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News > COVID-19 Planning to manage the way ahead

CAFRE

COVID-19 Planning to manage the way ahead

April 6, 2020

John Sands, Senior Beef and Sheep Adviser, CAFRE

Farmers are adopting new approaches in the face of the COVID-19 pandemic.
It is essential to follow the latest advice outlined on the Public Health Agency website.  The site is updated daily and provides practical advice and important information for you and your family in these very difficult, challenging times.

It’s a busy time of the year on most farms with calving, lambing and field work all taking place. Neighbours, family and friends are usually all called upon to help out but this year it is essential to minimise the number of people coming onto your farm due to the risk of catching or passing on COVID-19. In the situation where help is needed, avoid close contact, less than 2 metres’, with people other than the family you live with. Ensure that disposable gloves are worn by everyone working on the farm and that hands are thoroughly washed afterwards with soap and water.

spring-lambs-in-the-sun

Veterinary practitioners are following government guidance on COVID-19 and most will only be attending farms to deal with emergency and welfare cases. They will be practising social distancing. Two practitioners may have to attend if the farmer has been affected by COVID-19. They are also available by telephone to provide advice and guidance and are dispensing medicines from the practice to farmers using safe procedures. No routine veterinary work will be undertaken but TB tests will take place as normal unless rearranged. Brucella tests are being carried out by DAERA veterinary service staff as normal.

It is important that we protect elderly members of the family, over 70s’, by asking them to stay indoors. Do however take time to check on them and other elderly neighbours and friends to ensure that they remain in good health and spirit. Avoid visiting unless it’s to help out or deliver supplies.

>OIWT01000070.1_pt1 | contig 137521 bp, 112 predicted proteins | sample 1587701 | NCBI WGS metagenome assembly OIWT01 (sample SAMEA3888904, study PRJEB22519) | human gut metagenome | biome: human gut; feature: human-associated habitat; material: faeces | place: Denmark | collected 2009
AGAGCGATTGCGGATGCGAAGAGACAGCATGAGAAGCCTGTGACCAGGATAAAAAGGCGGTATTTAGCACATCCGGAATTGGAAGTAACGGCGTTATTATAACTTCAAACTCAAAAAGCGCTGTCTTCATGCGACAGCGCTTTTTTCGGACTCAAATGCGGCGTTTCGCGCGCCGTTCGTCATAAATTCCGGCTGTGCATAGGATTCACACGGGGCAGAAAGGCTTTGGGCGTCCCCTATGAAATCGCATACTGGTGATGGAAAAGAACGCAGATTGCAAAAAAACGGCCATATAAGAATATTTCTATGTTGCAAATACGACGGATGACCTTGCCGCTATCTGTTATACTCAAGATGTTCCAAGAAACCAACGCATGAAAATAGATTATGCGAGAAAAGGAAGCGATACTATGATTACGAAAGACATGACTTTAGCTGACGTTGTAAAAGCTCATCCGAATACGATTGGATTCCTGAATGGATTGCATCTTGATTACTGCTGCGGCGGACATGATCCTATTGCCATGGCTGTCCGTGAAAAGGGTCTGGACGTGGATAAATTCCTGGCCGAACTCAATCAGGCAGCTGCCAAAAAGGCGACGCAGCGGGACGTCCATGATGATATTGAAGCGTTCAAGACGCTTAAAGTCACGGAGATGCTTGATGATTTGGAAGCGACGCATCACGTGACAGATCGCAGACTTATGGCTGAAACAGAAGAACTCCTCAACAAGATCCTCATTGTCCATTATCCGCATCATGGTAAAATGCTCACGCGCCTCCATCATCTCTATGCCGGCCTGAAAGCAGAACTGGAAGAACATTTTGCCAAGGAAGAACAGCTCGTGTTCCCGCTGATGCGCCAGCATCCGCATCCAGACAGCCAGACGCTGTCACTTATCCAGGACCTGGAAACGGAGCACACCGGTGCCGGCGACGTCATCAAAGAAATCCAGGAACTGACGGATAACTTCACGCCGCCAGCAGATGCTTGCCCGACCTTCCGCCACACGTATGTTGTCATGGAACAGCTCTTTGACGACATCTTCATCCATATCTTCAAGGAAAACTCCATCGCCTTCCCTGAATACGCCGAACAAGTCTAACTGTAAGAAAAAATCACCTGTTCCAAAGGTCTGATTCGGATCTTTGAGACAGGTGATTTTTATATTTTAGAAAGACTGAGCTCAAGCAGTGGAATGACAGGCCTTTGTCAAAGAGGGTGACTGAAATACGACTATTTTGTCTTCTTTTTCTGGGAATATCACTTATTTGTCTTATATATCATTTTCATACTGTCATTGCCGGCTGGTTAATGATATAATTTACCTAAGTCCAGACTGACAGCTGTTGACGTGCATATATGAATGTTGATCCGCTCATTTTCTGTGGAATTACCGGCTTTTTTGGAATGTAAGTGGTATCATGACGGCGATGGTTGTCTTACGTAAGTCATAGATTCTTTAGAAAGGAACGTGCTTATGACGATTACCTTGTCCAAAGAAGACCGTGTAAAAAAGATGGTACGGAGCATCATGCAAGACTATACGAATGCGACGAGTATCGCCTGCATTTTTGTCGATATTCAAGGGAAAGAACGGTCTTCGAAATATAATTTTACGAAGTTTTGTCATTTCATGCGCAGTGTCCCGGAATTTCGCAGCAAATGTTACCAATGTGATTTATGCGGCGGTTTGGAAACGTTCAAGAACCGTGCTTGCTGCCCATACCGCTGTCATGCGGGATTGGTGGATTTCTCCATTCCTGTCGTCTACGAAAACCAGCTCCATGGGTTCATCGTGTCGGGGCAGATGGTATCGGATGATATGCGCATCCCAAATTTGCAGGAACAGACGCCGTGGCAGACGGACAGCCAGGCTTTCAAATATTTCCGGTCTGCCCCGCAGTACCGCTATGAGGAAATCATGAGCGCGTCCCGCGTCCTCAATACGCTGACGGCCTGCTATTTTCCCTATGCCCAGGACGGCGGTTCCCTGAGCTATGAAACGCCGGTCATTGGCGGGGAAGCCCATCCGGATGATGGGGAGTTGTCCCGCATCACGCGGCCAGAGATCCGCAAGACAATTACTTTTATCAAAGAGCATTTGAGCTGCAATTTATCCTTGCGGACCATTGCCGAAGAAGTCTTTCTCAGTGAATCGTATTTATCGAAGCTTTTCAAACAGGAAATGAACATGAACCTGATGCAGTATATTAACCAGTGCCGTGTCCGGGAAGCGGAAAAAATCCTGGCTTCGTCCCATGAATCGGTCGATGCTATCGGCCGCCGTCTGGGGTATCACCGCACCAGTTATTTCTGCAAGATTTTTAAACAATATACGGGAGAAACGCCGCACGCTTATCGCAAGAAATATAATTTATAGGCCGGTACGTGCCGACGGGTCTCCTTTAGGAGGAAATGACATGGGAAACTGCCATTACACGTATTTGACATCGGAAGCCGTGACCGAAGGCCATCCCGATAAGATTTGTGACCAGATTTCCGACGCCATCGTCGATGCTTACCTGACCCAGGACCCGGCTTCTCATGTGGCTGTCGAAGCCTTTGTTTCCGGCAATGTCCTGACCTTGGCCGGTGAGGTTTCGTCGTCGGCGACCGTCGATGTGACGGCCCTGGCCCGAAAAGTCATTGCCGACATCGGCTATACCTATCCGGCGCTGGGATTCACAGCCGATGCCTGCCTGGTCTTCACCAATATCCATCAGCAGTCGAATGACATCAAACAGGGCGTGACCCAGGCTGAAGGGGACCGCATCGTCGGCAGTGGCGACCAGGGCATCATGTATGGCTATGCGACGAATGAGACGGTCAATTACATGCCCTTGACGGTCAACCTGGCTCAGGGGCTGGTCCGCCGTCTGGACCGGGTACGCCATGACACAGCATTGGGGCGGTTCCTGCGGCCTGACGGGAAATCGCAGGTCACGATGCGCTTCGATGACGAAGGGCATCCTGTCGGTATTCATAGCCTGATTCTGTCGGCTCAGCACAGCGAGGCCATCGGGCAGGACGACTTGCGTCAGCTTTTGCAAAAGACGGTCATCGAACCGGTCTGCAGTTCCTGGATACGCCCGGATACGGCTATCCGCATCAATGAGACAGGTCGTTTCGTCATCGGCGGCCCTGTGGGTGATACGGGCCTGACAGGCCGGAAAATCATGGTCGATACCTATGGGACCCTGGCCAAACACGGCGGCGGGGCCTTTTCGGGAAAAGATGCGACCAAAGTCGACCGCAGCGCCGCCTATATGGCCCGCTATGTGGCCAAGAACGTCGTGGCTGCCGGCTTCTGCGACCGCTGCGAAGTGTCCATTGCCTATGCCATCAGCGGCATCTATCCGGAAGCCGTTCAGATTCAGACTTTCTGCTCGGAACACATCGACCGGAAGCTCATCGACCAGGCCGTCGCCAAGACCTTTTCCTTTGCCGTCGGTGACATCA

Have you a plan in place for someone to take over on the farm if you or another family member falls ill. Most farmers are too busy to take on the work on another farm at this time but farm relief services may be an option.

Livestock markets are closed for two weeks but meat processing plants are still open for business as they have been able to put in place working practices to allow this. You can deliver finished livestock to the processor for slaughter without compromising your risk of catching COVID- 19. You should speak to your local processor beforehand.
Plan to get stock out to grass earlier to reduce the demand for silage, and the need to feed concentrates. This should enable you to manage livestock which are normally sold in springtime, holding onto them for a longer period. It will also reduce the workload in the farmyard and the pressure on manure storage. Nitrogen fertiliser should be spread now, much earlier than usual, to speed up grass growth and allow for this earlier turnout.

Fertiliser Spreader

Ground conditions have greatly improved recently due to the spell of dry weather. It should be possible to get slurry spread. If there is too much grass cover consider using a contractor to spread the slurry using trailing shoe or dribble bar spreading techniques as this will greatly reduce the area of grass leaf contaminated with slurry. This will result in greater grass growth because the leaf area, which absorbs the sunshine to grow the grass, is less contaminated.

Consider whether you have adequate supplies in stock, for example fertiliser, feedstuffs, veterinary products and fuel. Local supply businesses have put in place good working procedures to enable you to purchase, collect or have delivered farm supplies which greatly reduce risk. Spring is always the busiest time of year for merchants and it is important that you work with your suppliers and plan ahead to ensure timely deliveries of feed and fertiliser. However, it is important to avoid buying more than you need as this puts more pressure on the supply chain and can result in delays for everyone.

If you are unable to arrange sales of livestock over the next period of time consider your cash flow situation and your ability to pay bills? It may be worth contacting your bank to re-arrange overdraft facilities to cover periods where there could be a shortfall of cash.

If you want any further information on any of the technical points highlighted above please contact your local DAERA Direct office on 0300 200 7840 who will provide you with contact details of your locally based CAFRE adviser, or check the DAERA website Corona virus COVID-19 Frequently asked questions page